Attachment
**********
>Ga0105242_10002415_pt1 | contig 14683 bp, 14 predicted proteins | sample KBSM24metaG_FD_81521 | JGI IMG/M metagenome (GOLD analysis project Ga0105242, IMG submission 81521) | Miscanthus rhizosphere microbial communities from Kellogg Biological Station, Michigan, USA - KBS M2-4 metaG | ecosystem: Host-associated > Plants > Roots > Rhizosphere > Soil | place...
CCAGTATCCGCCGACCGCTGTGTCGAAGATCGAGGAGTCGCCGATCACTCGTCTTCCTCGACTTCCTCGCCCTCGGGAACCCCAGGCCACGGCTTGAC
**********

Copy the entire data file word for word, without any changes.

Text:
>Ga0105242_10002415_pt1 | contig 14683 bp, 14 predicted proteins | sample KBSM24metaG_FD_81521 | JGI IMG/M metagenome (GOLD analysis project Ga0105242, IMG submission 81521) | Miscanthus rhizosphere microbial communities from Kellogg Biological Station, Michigan, USA - KBS M2-4 metaG | ecosystem: Host-associated > Plants > Roots > Rhizosphere > Soil | place...
CCAGTATCCGCCGACCGCTGTGTCGAAGATCGAGGAGTCGCCGATCACTCGTCTTCCTCGACTTCCTCGCCCTCGGGAACCCCAGGCCACGGCTTGAC